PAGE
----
✓✓ Read Receipts: Simple Gluttony

A photograph of a soft fried egg, slightly crisped at the edges.
Photo by Bon Appetit

The past month has been good for cooking. This is despite using the most inefficient gas oven ever—it only appears to have two settings, off and warm. A while back I made roast pork loin for the coming week. The pork remained soft and juicy while the crackling was firm and crisp, speckled with the perfect amount of fennel, salt, and black pepper—nothing else. Later on, I got round to making my first ever loaf of bread. The proofing and the baking took twice as long due to my cold house and cold oven, but it was worth it. My flatmates and I ate most of it with salt and butter and oil and jam and Marmite. I saved a few slices to turn into pork sandwiches.

  • Pig—let me speak his praise—is no less provocative of the appetite, than he is satisfactory to the criticalness of the censorious palate. The strong man may batten on him, and the weakling refuseth not his mild juices. A Dissertation upon Roast Pig by Charles Lamb. Recently, I’ve been reading more essays on food than on art. This classic one by Charles Lamb describes the Chinese origin story of cooking, which begins with roast pork. The humble origins, in a peasant’s burning house, creates the food enjoyed most by all.
  • Have you ever eaten butter by the spoon? Butter without toast to prop it up or eggs to fry in it — butter for its own tangy, full-flavored, exquisite sake? Our messed-up relationship with food has a long history. It started with butter on The Washington Post. Without wanting to sound like Ted Cruz, I love butter. I’ve always over buttered my toast, and I’ve recently begun basting eggs in melted butter with tarragon and parsley.
  • I soon realized that almost everyone who gave food any thought—professional chefs, restaurant junkies, people who keep a water-stained spiral notebook of a great-aunt’s favorite recipes—knew about Maldon. The History of Maldon Salt on Bon Appetit. Nick Paumgarten is right, it’s more the tactility of Maldon that sets it apart. When you take a pinch between your fingers you can feel the recipe tasting better. I only ever use it for texture & presentation—I keep a box next to the kilo sack of regular salt.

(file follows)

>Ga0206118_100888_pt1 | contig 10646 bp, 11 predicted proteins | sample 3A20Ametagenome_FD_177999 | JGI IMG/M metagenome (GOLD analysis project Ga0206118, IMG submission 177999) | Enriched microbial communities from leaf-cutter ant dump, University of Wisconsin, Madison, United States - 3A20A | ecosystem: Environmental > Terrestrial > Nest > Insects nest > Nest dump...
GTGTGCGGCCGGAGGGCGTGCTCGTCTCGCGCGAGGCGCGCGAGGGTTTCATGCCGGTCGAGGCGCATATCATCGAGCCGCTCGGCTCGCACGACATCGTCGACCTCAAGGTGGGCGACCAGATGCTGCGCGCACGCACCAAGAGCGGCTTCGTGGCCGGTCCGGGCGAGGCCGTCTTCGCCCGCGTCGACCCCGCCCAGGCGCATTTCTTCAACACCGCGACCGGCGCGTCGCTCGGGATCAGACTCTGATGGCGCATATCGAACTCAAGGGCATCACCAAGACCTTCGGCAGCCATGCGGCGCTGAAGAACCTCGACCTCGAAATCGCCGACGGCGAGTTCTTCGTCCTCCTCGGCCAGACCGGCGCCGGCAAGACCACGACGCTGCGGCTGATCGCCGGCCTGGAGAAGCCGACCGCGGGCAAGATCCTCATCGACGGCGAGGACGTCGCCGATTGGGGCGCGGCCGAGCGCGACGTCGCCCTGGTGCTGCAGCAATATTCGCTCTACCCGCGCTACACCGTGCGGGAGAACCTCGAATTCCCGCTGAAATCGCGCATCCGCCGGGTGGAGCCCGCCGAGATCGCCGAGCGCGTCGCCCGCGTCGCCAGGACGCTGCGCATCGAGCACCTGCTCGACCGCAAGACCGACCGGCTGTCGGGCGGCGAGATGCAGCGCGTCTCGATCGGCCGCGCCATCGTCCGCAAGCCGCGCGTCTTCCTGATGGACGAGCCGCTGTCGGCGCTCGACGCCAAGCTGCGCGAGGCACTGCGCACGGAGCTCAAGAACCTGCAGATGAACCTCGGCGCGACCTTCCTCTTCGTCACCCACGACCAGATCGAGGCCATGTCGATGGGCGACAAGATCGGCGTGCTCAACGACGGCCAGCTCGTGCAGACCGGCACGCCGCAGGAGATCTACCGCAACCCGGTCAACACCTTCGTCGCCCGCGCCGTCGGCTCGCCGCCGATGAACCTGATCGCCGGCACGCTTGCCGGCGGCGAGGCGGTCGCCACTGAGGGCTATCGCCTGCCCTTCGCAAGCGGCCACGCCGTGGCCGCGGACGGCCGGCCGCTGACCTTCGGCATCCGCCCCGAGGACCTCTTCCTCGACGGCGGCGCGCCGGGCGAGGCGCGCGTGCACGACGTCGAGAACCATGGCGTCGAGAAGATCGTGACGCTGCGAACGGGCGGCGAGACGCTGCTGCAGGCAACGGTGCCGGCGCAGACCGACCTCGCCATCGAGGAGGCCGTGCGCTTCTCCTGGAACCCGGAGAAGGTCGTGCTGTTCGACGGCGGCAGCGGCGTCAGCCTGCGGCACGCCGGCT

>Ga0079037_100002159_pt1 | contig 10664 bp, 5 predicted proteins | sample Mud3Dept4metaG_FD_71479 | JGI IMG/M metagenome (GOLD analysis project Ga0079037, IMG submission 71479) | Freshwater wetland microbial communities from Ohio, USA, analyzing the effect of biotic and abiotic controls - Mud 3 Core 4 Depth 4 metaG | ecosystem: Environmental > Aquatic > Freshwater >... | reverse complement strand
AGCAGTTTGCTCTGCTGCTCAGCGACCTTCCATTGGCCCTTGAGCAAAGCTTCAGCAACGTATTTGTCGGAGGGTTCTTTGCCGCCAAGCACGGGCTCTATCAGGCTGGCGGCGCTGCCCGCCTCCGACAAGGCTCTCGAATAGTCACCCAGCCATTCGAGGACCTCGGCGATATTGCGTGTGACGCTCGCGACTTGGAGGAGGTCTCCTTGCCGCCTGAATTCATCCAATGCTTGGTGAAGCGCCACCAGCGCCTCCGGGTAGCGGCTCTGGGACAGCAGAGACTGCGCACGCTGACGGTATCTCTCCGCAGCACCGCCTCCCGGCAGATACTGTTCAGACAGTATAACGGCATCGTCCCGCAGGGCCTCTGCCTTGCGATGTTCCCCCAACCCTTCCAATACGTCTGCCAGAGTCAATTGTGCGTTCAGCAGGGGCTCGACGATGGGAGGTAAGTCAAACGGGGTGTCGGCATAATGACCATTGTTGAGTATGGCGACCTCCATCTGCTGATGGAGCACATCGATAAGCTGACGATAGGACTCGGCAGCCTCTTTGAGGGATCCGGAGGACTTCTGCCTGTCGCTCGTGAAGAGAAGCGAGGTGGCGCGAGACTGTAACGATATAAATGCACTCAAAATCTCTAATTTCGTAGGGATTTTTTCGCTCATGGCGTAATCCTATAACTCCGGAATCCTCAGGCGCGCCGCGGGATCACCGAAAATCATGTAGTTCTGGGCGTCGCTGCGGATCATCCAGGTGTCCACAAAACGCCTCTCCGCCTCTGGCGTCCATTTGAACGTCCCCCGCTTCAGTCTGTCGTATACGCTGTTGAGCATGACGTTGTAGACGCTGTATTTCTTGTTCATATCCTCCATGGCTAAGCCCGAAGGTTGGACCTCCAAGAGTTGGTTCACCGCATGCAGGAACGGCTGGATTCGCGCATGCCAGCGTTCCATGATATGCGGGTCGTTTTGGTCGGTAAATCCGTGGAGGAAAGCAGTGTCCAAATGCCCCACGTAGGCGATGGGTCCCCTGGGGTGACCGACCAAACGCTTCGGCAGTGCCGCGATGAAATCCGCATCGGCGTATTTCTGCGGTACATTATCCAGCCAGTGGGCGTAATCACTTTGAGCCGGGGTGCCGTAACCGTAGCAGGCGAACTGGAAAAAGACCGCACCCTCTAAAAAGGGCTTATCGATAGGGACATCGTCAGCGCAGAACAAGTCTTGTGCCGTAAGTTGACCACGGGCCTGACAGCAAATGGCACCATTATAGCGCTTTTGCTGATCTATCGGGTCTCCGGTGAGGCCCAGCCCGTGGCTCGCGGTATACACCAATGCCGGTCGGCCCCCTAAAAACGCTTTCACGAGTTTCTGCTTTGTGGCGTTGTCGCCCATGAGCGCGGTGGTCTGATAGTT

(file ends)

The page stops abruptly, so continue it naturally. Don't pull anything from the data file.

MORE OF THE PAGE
• In 1999, I put this dish on my opening menu at Prune, and we have been serving it every day of every week of every month for the past 17 years. The Wonder of Three Ingredients in the New York Times Magazine. Radishes, unsalted butter, flaked salt. I make an entire trip to the shops specifically to make this snack.
  • Good though this is when the rhubarb is served warm, I like the contrast with the hot, crisp marmalade toasts when the fruit is served chilled. Either way, the simplicity of the whole thing is thoroughly refreshing. Nigel Slater’s recipes using bread on The Guardian. Rhubarb, blood oranges, marmalade, sugar, bread. As Ruby Tandoh tweeted recently, Nigel Slater should be prescribed on the NHS.
  • So you get the lower, stronger two-thirds of a leek and slice it up, not too thinly, into sort of squat little cylinders that will slowly telescope out of themselves as things unfold. It helps if you’re a bit hungover, less than you deserve, it’s Sunday, and it’s sunny out but you are not quite ready for the world yet. By Timothy Thornton. I think this poem of hungover cooking and improvisation speaks to many.
  • I think it’s important for you to know that Lucky Peach loves you and REALLY values the time you’ve spent together. Once it gets over its own internal grieving process, maybe it’ll even be able to manage an adult press release. We need to talk on Lucky Peach. Some sadness as the print issue of Lucky Peach folds. I’ve been following the website since the beginning, but before this I never actually got round to buying an issue. It’s now taken pride of place on my desk, the first thing I’ve turned to over the past week when I want to take a break.